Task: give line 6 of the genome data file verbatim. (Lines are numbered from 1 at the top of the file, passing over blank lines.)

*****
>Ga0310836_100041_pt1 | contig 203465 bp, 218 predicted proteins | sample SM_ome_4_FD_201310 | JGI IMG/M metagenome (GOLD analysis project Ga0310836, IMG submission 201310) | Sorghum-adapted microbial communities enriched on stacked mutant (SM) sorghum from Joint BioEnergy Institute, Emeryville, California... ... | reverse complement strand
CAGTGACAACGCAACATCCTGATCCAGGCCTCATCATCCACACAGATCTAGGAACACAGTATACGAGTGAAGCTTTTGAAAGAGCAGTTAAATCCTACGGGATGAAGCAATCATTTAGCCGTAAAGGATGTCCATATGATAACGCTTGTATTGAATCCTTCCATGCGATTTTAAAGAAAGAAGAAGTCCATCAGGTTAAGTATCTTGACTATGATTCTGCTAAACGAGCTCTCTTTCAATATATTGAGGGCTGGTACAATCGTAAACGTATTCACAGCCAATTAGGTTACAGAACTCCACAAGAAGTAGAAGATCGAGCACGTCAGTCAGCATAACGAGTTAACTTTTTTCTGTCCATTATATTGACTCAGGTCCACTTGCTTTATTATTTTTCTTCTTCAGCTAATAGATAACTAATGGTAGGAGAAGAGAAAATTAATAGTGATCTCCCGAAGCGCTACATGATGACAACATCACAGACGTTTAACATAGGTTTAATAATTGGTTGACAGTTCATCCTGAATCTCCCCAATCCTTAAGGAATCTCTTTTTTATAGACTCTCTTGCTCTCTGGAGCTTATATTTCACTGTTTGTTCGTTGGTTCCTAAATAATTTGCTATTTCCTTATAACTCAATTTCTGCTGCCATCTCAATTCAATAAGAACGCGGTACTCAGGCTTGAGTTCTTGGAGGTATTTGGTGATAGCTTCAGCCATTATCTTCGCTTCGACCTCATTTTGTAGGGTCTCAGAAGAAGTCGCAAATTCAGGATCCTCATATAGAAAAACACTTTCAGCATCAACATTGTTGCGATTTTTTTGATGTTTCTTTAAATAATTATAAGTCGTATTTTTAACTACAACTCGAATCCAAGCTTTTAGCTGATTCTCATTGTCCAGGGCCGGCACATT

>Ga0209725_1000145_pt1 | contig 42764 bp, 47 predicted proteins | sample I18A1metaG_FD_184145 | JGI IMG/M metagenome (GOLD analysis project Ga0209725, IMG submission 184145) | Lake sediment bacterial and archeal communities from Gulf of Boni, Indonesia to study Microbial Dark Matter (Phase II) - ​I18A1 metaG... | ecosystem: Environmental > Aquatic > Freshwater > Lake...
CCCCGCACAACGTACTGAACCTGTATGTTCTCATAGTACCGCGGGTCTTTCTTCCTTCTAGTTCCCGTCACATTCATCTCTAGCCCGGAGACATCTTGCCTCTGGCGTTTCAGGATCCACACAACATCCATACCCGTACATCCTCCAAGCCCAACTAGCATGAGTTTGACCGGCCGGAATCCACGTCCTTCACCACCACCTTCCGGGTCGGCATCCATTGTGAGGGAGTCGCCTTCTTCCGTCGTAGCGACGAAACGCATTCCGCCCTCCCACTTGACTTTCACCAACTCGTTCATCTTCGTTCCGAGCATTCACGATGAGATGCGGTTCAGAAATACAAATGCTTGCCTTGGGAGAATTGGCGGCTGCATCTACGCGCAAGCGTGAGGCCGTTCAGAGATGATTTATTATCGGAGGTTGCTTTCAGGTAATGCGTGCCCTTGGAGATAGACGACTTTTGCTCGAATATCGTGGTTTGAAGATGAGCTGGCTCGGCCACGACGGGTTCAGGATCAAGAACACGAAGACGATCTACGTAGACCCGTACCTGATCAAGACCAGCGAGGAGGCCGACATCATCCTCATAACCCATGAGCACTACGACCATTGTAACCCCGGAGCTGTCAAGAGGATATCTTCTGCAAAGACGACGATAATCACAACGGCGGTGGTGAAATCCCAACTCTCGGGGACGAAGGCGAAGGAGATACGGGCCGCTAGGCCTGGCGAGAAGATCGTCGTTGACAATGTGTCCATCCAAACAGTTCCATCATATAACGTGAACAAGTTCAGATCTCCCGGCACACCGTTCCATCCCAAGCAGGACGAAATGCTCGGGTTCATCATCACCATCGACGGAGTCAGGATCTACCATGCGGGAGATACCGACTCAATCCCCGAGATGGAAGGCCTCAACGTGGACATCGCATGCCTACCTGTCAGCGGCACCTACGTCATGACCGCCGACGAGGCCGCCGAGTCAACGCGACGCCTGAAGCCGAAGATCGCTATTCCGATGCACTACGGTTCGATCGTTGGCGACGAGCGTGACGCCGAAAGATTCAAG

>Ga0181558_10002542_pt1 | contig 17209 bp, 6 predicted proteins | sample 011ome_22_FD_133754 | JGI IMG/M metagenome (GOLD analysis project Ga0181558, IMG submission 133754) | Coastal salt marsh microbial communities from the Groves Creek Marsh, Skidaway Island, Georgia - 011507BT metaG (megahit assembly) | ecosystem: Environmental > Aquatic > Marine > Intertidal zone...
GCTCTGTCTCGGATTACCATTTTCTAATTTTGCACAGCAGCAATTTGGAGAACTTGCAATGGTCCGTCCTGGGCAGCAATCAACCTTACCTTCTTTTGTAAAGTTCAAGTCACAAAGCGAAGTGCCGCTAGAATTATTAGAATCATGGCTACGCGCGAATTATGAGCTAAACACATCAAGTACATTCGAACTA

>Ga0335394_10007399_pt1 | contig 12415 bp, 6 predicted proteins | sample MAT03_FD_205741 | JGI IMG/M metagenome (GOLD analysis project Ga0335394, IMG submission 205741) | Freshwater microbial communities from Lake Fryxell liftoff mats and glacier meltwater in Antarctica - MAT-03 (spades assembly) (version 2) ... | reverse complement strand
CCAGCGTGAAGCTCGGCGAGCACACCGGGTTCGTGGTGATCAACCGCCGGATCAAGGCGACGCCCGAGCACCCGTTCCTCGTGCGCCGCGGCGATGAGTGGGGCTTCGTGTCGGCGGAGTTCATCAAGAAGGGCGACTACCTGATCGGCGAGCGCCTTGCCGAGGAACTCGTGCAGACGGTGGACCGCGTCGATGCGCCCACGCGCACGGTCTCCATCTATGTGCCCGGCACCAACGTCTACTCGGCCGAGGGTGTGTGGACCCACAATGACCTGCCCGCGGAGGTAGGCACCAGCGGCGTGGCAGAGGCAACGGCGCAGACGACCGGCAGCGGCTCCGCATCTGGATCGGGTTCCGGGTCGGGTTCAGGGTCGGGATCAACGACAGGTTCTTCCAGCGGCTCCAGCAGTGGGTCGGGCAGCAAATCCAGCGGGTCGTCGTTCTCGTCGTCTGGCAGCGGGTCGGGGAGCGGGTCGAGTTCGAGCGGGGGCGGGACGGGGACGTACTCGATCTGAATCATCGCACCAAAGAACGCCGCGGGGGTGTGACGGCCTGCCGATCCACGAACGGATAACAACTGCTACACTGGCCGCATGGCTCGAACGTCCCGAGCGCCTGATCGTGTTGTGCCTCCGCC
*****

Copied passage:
GCTCTGTCTCGGATTACCATTTTCTAATTTTGCACAGCAGCAATTTGGAGAACTTGCAATGGTCCGTCCTGGGCAGCAATCAACCTTACCTTCTTTTGTAAAGTTCAAGTCACAAAGCGAAGTGCCGCTAGAATTATTAGAATCATGGCTACGCGCGAATTATGAGCTAAACACATCAAGTACATTCGAACTA